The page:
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Pau Ferro Fretboard Care

Discussion in 'Hardware, Setup & Repair [BG]' started by reedith, Feb 28, 2002.


  1. Hey all, I was just wondering what kind of oil you guys use to maintain your Pau Ferro Fretboard. I've heard lemon oil can dry things out, but then I've heard others recommend it. I use lemon oil for my rosewood fretboards and I can't say I've noticed them drying out. Linseed oil also seems to be popular, but I have not found any answer which seems to specifically address the needs of Pau Ferro wood.

    It's the fretboard for my 6-string Cirrus and although I might not be changing strings for a little while, I thought it would be best to inquire about what other people use. Thanks in advance.
     
  2. Chasarms

    Chasarms Casual Observer

    May 24, 2001
    Bettendorf, IA USA
    FWIW, Pau Ferro is Rosewood. Just a different variety. It would be treated exactly the same as any other rosewood.

    Chas
     
  3. rickbass

    rickbass Supporting Member

    One would think, (ah say, "think"), something that seems so cut and dry would have a single best answer.

    I've looked at reco's by everyone from Cumpiano to Gibson. There is no single. "best". way, apparently.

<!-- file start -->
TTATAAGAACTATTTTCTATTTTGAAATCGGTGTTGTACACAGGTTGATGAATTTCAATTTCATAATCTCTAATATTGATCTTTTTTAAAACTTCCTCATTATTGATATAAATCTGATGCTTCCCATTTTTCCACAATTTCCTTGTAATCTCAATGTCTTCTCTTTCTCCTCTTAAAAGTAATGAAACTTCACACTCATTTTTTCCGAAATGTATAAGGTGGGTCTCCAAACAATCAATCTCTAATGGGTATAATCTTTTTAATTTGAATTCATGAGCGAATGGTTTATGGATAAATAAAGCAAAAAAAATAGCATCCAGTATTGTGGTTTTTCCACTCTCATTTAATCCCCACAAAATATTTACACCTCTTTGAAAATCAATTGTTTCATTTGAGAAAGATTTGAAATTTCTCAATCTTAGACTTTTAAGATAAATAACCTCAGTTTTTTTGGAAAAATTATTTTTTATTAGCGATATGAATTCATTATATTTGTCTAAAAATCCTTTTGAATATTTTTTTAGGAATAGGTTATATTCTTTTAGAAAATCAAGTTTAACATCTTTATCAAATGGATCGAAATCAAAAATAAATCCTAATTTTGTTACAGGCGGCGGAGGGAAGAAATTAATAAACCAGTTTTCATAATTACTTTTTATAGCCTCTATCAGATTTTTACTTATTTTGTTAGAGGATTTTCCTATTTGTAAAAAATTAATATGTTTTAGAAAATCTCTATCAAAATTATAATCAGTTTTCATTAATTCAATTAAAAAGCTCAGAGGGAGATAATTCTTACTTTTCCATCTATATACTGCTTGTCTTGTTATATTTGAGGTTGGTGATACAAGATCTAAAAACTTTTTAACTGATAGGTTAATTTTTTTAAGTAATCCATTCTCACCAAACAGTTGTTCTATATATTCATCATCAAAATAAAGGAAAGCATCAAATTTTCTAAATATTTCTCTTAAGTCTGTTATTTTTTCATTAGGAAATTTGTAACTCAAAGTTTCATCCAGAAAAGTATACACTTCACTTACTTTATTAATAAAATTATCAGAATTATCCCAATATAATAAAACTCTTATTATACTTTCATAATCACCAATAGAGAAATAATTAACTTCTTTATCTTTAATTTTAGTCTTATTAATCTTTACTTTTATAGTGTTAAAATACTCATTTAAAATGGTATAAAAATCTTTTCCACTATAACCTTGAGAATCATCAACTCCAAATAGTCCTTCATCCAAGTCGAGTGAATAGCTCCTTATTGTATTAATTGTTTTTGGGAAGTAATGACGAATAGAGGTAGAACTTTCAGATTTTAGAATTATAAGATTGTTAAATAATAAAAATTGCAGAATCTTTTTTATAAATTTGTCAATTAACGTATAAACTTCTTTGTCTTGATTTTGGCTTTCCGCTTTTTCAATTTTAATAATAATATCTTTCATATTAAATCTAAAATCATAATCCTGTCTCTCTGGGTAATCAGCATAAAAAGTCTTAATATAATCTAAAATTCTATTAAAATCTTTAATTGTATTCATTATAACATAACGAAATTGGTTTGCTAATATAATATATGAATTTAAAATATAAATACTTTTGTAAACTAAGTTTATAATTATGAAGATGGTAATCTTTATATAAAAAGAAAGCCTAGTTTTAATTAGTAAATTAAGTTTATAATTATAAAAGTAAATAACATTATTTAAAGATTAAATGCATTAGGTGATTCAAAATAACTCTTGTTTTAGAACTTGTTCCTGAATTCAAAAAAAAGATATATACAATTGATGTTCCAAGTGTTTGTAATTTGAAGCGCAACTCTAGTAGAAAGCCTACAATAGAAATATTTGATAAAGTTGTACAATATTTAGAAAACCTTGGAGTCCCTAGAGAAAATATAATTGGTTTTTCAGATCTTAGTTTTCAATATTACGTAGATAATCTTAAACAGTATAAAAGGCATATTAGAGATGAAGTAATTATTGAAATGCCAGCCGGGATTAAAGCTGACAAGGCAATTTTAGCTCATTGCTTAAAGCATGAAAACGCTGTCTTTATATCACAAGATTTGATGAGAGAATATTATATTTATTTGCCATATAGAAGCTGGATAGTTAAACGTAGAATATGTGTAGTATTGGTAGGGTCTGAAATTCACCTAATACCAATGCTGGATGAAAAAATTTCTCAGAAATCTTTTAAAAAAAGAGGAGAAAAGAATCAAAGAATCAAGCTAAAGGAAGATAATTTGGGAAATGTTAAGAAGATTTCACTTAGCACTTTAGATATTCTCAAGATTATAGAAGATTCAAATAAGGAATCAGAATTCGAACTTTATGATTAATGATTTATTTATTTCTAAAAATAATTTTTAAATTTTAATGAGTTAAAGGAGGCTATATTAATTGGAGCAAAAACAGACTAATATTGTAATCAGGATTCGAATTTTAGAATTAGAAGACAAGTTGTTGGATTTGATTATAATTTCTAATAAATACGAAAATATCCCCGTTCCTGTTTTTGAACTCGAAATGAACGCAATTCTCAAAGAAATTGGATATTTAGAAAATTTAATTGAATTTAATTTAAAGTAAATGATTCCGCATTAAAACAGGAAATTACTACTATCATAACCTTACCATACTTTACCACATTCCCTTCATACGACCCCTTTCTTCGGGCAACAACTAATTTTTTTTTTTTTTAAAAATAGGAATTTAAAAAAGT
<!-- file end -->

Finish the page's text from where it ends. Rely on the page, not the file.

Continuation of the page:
- Linseed oil (as R. Sadowsky uses) - I've seen reports from those who have tried it, boiled or raw, that it takes forever to dry or leaves the fretboard gunky.

    - "Pure" lemon oil - some say it has additives or that it really isn't "pure" at all and that it isn't the best thing for a fretboard

    - Specific products marketed under bass/guitar maker names - some say it has harmful additives or silicones

    Two things there seems to be somewhat of a consensus on;

    1. If the board is really dirty, take off the strings and start with 0000 sandpaper or a 3M kitchen pad.

    2. Naptha will remove gunk and evaporates quickly.

    Personally, I think a lot of it is just a macho, "one-upmanship" game where they want to seem like THE authority. One guy who has been building instruments for about 25 years says he just uses Scott's Liquid Gold.

    Bottomline, the pure lemon oil has never disappointed me. I use it on two bass fretboards I've had for about 30 years.
     
  4. PBFACTOR

    PBFACTOR Supporting Member

    Dec 21, 2001
    Boise, ID
    if you play often enough the oils from your fingers should be plenty, and it's the best kind of oil for your fingerboard. i play at least 2-3 hours a day and have never oiled a finger board, never had one dry out either. ebony,pau(rosewood)or wenge.